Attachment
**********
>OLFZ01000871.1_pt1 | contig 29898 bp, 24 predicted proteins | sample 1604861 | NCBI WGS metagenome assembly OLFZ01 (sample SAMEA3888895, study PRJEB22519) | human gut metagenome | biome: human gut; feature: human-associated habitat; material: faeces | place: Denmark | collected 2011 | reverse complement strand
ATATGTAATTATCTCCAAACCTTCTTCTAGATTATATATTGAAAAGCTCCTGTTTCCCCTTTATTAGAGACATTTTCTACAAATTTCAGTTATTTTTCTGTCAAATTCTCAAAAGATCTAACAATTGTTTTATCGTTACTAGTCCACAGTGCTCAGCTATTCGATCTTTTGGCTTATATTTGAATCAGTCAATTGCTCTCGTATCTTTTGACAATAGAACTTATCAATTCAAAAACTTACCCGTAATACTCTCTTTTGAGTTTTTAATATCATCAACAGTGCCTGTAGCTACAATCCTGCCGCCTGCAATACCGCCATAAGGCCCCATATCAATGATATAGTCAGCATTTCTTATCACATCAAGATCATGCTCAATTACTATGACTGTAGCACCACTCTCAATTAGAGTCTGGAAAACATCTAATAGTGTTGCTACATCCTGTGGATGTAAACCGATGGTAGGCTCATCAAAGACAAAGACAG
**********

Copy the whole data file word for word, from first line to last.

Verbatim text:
>OLFZ01000871.1_pt1 | contig 29898 bp, 24 predicted proteins | sample 1604861 | NCBI WGS metagenome assembly OLFZ01 (sample SAMEA3888895, study PRJEB22519) | human gut metagenome | biome: human gut; feature: human-associated habitat; material: faeces | place: Denmark | collected 2011 | reverse complement strand
ATATGTAATTATCTCCAAACCTTCTTCTAGATTATATATTGAAAAGCTCCTGTTTCCCCTTTATTAGAGACATTTTCTACAAATTTCAGTTATTTTTCTGTCAAATTCTCAAAAGATCTAACAATTGTTTTATCGTTACTAGTCCACAGTGCTCAGCTATTCGATCTTTTGGCTTATATTTGAATCAGTCAATTGCTCTCGTATCTTTTGACAATAGAACTTATCAATTCAAAAACTTACCCGTAATACTCTCTTTTGAGTTTTTAATATCATCAACAGTGCCTGTAGCTACAATCCTGCCGCCTGCAATACCGCCATAAGGCCCCATATCAATGATATAGTCAGCATTTCTTATCACATCAAGATCATGCTCAATTACTATGACTGTAGCACCACTCTCAATTAGAGTCTGGAAAACATCTAATAGTGTTGCTACATCCTGTGGATGTAAACCGATGGTAGGCTCATCAAAGACAAAGACAG